There have been a few bright spots, but mainly, it’s been an uneasy postseason for Russian players. Some believe it could have an impact on the Edmonton Oilers, who have the first pick in this year’s NHL draft, and will likely choose Nail Yakupov. Terry Jones, a columnist for the Edmonton Star, tweeted last week, “The way the Russians are going in Stanley Cup playoffs, Oilers better give a real, real, real, real good hard think about Nail Yakupov, huh?”
On the Tablet: Slideshow of all-time great Russian NHL players.
WHERE DOES GREATNESS COME FROM? – CHRIS BALLARD (@SI_ChrisBallard)
You might assume that Kobe Bryant inherited his talent for basketball and his burning need for success from his father, former NBA and Italian league player Joe (Jellybean) Bryant. But Joe and Kobe are strikingly different, and while the son got some gifts from his father, he got his fire from an unexpected source, his mom. When Kobe was 14 years old he tried to dunk on his mom in a backyard game, and she leveled him with a forearm. Kobe said, “She would drop you. Oh, yeah, she was rough. My mom’s the feisty one. She has that killer in her.”
Joe Bryant has been married to the same woman for 38 years, and has close relationships with his children and grandchildren. He travels around the world, immersing himself in new experiences, and is generally loved by the players he coaches. After playing for 10 pro teams in three countries over 18 years, he has coached in the WNBA, the ABA, Japan, Mexico, Italy and now in Bangkok. Joe may never be great, but he is happy. Kobe Bryant may never be happy, and perhaps that’s what makes him great (page 60).
On the Tablet: Podcast with Richard Deitsch and Chris Ballard.
NBA PLAYERS POLL
Who is the league’s best pure shooter?
Ray Allen, Celtics SG — 68%
Dirk Nowitzki, Mavericks PF — 7%
Kyle Korver, Bulls SF — 6%
Anthony Morrow, Nets SG — 4%
Steve Nash, Suns PG — 2%
[Based on 146 NBA players who responded to SI’s survey]
FAST FACTS: Warriors PG Stephen Curry also received 2% of the votes. He leads all active players in three-point percentage (.441), which puts him behind only Steve Kerr (.454) all time.?.?.?. Allen is the NBA’s alltime leader in three-pointers attempted (6,788) and made (2,718)?.?.?.?. Knicks SF Steve Novak, who led the NBA in three-point shooting in 2011–12 (.472), tied for seventh in voting.?.?.?. In a similar poll on Facebook, SI readers also had Allen (66%) and Nowitzki (16%) finishing 1–2.
SCORECARD: GLORY DAYS – CHRIS BALLARD (@SI_ChrisBallard)
Senior writer Chris Ballard’s book One Shot at Forever tells the story of the 1971 Macon High Ironmen varsity baseball team. The Ironmen represented the smallest school in Illinois history to play in the state finals before they lost to powerhouse Lane Tech. Many members of the team are excited about the book release, but a few still haven’t gotten over the loss (page 19).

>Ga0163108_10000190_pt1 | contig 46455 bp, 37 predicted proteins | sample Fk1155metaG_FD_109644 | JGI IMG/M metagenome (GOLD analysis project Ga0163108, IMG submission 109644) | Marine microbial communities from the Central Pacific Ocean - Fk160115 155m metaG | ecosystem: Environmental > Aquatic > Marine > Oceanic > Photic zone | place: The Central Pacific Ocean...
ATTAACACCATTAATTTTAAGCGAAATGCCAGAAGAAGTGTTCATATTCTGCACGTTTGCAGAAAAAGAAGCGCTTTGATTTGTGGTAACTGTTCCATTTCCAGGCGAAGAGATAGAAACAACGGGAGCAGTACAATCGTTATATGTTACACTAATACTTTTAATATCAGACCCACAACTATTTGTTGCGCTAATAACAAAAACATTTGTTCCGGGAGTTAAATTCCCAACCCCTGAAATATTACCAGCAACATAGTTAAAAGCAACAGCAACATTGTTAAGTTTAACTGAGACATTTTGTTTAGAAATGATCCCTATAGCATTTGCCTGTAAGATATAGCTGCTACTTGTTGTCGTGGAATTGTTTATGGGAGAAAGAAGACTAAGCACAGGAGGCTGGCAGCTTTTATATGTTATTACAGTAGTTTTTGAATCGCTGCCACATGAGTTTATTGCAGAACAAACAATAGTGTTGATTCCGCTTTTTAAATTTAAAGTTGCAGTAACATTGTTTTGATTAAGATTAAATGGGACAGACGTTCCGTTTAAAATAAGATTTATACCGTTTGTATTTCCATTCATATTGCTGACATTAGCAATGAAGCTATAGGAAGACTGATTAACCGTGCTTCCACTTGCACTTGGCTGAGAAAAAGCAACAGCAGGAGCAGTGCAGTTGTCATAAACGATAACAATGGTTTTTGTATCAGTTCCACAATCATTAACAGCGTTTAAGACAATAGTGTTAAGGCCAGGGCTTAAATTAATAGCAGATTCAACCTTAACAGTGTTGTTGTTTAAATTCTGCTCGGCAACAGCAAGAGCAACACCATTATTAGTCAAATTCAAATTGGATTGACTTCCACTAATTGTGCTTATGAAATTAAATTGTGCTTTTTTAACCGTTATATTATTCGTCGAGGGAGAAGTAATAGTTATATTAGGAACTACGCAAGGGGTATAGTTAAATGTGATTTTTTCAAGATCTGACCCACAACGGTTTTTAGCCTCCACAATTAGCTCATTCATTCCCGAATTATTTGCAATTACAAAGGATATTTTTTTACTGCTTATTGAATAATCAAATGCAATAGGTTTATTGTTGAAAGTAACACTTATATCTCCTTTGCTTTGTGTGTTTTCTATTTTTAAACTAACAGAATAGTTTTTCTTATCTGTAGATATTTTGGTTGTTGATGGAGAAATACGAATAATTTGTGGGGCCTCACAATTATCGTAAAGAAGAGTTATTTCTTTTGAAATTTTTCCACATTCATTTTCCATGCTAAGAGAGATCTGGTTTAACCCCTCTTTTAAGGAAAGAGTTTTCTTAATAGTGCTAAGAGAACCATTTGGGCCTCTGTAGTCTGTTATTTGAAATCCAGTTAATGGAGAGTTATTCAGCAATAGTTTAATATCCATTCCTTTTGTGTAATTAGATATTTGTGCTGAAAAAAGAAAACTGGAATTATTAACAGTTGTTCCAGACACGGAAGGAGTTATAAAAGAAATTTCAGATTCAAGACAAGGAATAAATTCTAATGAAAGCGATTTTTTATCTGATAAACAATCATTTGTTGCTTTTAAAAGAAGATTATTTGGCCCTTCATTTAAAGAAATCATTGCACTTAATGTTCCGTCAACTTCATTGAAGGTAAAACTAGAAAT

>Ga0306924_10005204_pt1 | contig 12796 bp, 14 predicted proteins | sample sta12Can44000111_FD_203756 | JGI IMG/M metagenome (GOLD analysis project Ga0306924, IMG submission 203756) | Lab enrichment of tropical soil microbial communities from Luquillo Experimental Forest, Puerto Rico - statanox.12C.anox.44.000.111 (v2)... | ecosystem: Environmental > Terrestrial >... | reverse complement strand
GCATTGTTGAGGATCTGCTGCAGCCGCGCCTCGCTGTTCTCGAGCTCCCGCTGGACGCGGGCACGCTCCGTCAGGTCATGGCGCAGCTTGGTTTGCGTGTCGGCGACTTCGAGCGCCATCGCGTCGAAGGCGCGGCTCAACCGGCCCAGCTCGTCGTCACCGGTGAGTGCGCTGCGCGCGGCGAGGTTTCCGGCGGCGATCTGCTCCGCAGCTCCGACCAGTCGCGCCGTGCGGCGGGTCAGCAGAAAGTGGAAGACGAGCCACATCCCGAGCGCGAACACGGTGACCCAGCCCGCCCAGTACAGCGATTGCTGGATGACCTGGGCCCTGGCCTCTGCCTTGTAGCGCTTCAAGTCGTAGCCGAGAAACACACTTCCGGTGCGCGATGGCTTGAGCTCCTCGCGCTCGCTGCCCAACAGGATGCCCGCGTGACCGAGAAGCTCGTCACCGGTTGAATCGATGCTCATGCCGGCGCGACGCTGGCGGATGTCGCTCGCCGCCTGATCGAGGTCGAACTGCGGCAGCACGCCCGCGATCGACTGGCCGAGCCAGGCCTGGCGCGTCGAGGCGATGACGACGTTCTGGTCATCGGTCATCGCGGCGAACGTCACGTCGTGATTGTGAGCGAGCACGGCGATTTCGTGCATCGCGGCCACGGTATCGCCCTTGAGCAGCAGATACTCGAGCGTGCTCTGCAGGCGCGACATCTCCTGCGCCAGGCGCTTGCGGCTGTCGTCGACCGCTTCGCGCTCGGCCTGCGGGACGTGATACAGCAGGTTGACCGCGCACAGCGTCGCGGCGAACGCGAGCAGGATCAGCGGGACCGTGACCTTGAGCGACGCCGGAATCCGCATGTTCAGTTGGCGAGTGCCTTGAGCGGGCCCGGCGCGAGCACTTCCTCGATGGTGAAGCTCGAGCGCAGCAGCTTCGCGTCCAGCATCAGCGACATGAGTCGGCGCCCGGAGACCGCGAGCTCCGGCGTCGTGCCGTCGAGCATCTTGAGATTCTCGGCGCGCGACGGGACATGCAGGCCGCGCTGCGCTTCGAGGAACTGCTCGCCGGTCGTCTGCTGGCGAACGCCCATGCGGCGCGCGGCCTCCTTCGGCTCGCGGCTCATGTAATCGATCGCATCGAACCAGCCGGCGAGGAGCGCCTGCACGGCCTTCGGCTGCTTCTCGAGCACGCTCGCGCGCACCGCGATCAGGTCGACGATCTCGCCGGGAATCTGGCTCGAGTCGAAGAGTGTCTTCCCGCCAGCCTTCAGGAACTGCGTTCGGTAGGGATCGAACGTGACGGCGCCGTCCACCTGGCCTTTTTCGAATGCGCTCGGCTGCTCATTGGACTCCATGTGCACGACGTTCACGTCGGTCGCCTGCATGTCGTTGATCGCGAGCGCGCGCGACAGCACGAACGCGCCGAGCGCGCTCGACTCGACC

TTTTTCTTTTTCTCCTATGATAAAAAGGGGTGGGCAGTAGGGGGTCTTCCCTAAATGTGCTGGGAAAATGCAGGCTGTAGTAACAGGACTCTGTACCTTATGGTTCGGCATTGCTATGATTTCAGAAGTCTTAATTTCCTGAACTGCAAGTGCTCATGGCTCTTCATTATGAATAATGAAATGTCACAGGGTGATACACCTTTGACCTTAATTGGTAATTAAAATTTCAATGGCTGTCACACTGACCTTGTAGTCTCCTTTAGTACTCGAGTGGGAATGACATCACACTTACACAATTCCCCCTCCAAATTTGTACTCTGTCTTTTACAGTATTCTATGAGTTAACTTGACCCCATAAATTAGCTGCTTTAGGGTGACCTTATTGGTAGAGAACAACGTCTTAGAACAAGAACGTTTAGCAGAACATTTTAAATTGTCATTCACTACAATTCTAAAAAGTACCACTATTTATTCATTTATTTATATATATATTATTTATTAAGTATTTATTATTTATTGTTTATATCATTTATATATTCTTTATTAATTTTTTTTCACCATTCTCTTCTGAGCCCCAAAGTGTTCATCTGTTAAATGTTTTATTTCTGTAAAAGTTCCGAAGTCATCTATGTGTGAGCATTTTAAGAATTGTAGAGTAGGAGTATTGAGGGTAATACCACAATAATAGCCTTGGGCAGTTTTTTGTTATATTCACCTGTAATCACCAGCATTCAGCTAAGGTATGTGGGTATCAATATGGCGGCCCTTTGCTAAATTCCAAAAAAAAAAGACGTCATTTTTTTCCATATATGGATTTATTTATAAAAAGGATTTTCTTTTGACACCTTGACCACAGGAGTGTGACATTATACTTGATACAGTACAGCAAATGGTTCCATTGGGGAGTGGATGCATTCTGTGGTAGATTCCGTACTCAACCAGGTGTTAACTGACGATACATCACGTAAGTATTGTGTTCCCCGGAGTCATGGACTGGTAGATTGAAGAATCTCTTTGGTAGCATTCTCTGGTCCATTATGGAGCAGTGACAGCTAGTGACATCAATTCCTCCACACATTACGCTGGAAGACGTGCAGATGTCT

For many athletes, high school is the only time they have an opportunity to achieve greatness, but often players remember the losses more than the wins. Ballard writes, “I’m 38 and I still dream about basketball games that I lost in high school (though never, strangely enough, about the ones I won). Likewise, when I get together with certain friends over beers, I know the conversation will eventually lead us back to some field or gym on some fateful afternoon.”
POINT AFTER: FOR PARENTS, A JUNIOR MOMENT – PHIL TAYLOR (@SI_PhilTaylor)
Senior writer Phil Taylor recalls the night six years ago when his then 14-year-old son, Ben, asked Taylor and his wife if he could play football. It was a question they had hoped wouldn’t come. Before deciding, they had to think long and hard about the positives and the negatives of the sport, including the delayed brain damage controlled violence can cause (page 68).
INSIDE THE WEEK IN SPORTS
- MLB (page 30): Out of Whack – Mired in a monthlong slump after signing a huge contract with the Angels, Albert Pujols looks to make adjustments and get back to being a star. Tom Verducci
- MLB (page 32): No More Mo? – Mariano Rivera’s storied career could come to end after he injured his knee in Kansas City last Thursday. (@Joe_Sheehan)
- NHL (page 33): Word to the Doctor – With NBC and its sister stations televising every NHL playoff game; the viewing audience is enjoying the eccentric vocabulary of announcer Mike (Doc) Emrick. Michael Farber
- NBA (page 34): Changing Fortunes – After a tough year filled with criticism, all the right pieces seem to be falling into place for the Miami Heat as the team looks toward an NBA title. (@SI_IanThomsen)
- NASCAR (page 36): – Danica Patrick is experiencing frustration during her first full-time season in stock car racing. (@LarsAndersonSI)
On the Tablet: Truth and Rumors
THIS WEEK’S FACES IN THE CROWD (page)
- Ariana Washington (Long Beach, Calif./Long Beach Poly) – Track and Field
- Donn Cabral (Glastonbury, Conn./Princeton) – Track and Field
- Rebekah Chenelle (Hebron, Conn./Cornerstone Christian School) – Equestrian
- Collin Olson (Apple Valley, Minn./Pioneer High) – Hockey
- Heather Stearns (Carrollton, Texas/Hebron High) – Softball
- Peter Williamson (Portsmouth, N.H./Dartmouth) – Golf
That it for this post.